Through carefully calculated adjustments to coronary imaging using dose-reduction techniques, cardiologists have managed to reduce the radiation delivered to patients undergoing coronary angiograms considerably. Plus, it’s possible to maintain good image quality throughout, researchers found
Through carefully calculated adjustments to coronary imaging using dose-reduction techniques, cardiologists have managed to reduce the radiation delivered to patients undergoing coronary angiograms considerably. Plus, it’s possible to maintain good image quality throughout, researchers found.
Lead investigator, Michelle Williams, MD, cardiology research fellow at the University of Edinburgh, UK, studied radiation dose, both before and after introducing dose-reduction techniques.
“We’ve optimized our scanning protocols to reduce the radiation dose for cardiac CT, without reducing image quality. So if we reduce heart rate, use the smallest detector size that can be fitted, if we optimize bolus tracking, narrow the phase window, and tailor tube current and voltage to our individual’s dimensions, we can reduce radiation dose dramatically,” said Williams, a presenter at ECR 2011 in Vienna, Austria.
In 2009, 70 million CT scans were conducted in the US and 4 million in the UK, and cardiac diagnostic imaging as a whole is responsible for up to 30 percent of radiation exposure.
According to Williams, there is wide scope to make alterations to method that can reduce the dose delivered to the patient. “Median radiation dose varies widely depending on the scanner, the protocol, and patient factors such as heart rate, patient size, and patient shape. The lifetime risk of cancer varies depending on who is scanned, so the risk for a young female is dramatically different to that of an old man,” she added.
For reference for Williams’ study, the Protection 1 study, published in the Journal of the American Medical Association (JAMA) in February 2009 sourced data from 50 study sites comprising nearly 2,000 CT scans. Median dose length product (DLP) was found to be 885, but the effective dose varied widely between sites from five to 30 millsieverts (mSv).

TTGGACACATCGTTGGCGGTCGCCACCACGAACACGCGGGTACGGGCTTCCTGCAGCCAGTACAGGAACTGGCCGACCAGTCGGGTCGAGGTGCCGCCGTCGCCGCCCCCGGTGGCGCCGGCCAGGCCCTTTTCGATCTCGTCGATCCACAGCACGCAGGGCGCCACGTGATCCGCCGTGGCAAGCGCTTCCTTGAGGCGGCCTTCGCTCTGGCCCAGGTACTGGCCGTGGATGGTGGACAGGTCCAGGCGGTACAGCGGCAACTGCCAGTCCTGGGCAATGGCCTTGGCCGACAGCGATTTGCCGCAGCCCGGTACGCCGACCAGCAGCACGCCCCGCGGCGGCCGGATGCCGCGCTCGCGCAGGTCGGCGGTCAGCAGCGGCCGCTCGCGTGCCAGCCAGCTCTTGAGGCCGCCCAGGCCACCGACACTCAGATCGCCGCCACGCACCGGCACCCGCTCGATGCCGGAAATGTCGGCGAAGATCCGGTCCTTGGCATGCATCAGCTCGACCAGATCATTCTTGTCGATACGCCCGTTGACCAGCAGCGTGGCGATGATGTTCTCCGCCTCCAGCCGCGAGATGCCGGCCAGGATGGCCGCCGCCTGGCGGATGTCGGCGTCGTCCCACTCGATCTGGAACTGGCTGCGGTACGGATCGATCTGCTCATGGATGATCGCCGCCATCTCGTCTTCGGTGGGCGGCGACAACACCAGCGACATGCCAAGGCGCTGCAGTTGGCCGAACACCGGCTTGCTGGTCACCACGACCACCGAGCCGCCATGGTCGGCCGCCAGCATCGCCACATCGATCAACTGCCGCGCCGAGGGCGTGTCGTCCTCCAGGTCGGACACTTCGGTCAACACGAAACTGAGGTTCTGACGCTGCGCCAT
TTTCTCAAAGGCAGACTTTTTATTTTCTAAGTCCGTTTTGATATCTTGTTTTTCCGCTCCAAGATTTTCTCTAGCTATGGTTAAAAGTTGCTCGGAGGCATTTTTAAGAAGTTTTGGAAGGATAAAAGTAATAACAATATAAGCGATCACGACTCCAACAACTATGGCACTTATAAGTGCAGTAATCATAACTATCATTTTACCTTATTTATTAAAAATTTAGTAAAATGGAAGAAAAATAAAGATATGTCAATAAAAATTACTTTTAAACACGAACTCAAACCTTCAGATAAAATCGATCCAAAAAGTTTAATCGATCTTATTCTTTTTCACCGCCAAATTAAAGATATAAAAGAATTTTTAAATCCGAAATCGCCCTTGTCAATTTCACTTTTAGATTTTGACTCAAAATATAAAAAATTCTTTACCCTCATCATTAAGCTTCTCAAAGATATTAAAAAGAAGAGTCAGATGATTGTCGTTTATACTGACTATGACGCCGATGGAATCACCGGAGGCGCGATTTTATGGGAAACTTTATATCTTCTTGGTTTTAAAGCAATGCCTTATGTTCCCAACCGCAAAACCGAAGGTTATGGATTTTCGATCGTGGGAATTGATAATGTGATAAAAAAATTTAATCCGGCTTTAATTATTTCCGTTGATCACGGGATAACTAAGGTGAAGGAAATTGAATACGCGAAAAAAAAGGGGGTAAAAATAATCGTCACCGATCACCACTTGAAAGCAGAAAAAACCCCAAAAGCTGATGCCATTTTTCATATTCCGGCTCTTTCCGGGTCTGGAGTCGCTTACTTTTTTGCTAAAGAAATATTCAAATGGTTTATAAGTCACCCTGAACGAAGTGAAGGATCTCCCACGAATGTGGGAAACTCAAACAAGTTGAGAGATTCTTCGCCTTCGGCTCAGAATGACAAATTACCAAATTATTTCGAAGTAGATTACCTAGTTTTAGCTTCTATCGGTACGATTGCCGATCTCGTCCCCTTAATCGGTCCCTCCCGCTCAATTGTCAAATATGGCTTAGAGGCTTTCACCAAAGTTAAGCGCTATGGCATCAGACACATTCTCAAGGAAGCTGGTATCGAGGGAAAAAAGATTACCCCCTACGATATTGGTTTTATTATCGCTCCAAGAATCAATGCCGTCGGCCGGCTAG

The research presented was a single center cohort study looking at patients referred for clinically indicated CT coronary angiography. Williams and colleagues used a 320-multidetector CT and did contrast enhanced, electrocardiogram-gated studies. Dose reduction techniques used in the study included, firstly, minimizing detector range as much as possible: “you can scan up to 16 cm, but most hearts fit into a much smaller range than that, so we worked with radiographers to ensure we got the smallest detector range physically possible,” said Williams.
Second, tube current and voltage were reduced and tailored to the patient’s BMI, which was based on the subjective image quality of the scans. Acquisition was limited to one heart-beat with a 70 percent to 80 percent phase window, and a 0.35s rotation time. Heart rate target was reduced from 65 beats per minute to 60 beats per minute because motion can decrease image quality and increase radiation dose.
“As overall radiation dose for CT coronary angiography for the main volume component of the scan reduces, then the proportional effect of the bolus tracking images become more important in the overall radiation dose that the patient is exposed to. We want to reduce this further as well, so by using a delayed, intermittent, very low dose for bolus tracking we were able to do that,” Williams said.
In total 63 patients were scanned, 31 before and 32 after the introduction of dose-reduction techniques. Average BMI in the two groups was 28 and 27 kg/m2. Heart rate was lower in the second group and the median DLP for the volume component of the scan fell from 309 to 171.The median DLP for bolus tracking fell from 31.7 to 20.0.
“Converting that to effective radiation dose, using a conversion factor of 0.014, the radiation dose from the CT scan fell from 4.3 to 2.1 mSv. However, scanner type and area of chest being imaged means that a more realistic conversion factor is 0.023. There’s still the same reduction in radiation dose but it is important to remember which conversion factor is being used when looking at effective doses.”
Importantly, she added, image quality was maintained throughout with these dose-reduction techniques.
In her conclusion, Williams said that consideration of K-factor when assessing radiation dose was important, and that radiation dose for bolus tracking and scout images should not be ignored when considering patient exposure as a whole.